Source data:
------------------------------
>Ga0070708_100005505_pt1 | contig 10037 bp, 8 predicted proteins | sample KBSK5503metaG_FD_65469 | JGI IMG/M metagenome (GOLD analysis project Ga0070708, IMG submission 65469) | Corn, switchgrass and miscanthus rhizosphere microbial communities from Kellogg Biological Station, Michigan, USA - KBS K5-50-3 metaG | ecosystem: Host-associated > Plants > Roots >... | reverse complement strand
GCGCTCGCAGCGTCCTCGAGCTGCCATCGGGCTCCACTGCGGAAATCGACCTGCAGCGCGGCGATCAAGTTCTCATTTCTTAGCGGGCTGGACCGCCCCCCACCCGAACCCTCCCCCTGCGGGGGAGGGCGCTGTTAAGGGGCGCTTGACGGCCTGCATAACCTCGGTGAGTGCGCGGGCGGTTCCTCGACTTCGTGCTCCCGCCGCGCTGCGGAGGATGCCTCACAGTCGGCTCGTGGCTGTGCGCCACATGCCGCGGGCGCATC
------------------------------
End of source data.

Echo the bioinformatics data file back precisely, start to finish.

>Ga0070708_100005505_pt1 | contig 10037 bp, 8 predicted proteins | sample KBSK5503metaG_FD_65469 | JGI IMG/M metagenome (GOLD analysis project Ga0070708, IMG submission 65469) | Corn, switchgrass and miscanthus rhizosphere microbial communities from Kellogg Biological Station, Michigan, USA - KBS K5-50-3 metaG | ecosystem: Host-associated > Plants > Roots >... | reverse complement strand
GCGCTCGCAGCGTCCTCGAGCTGCCATCGGGCTCCACTGCGGAAATCGACCTGCAGCGCGGCGATCAAGTTCTCATTTCTTAGCGGGCTGGACCGCCCCCCACCCGAACCCTCCCCCTGCGGGGGAGGGCGCTGTTAAGGGGCGCTTGACGGCCTGCATAACCTCGGTGAGTGCGCGGGCGGTTCCTCGACTTCGTGCTCCCGCCGCGCTGCGGAGGATGCCTCACAGTCGGCTCGTGGCTGTGCGCCACATGCCGCGGGCGCATC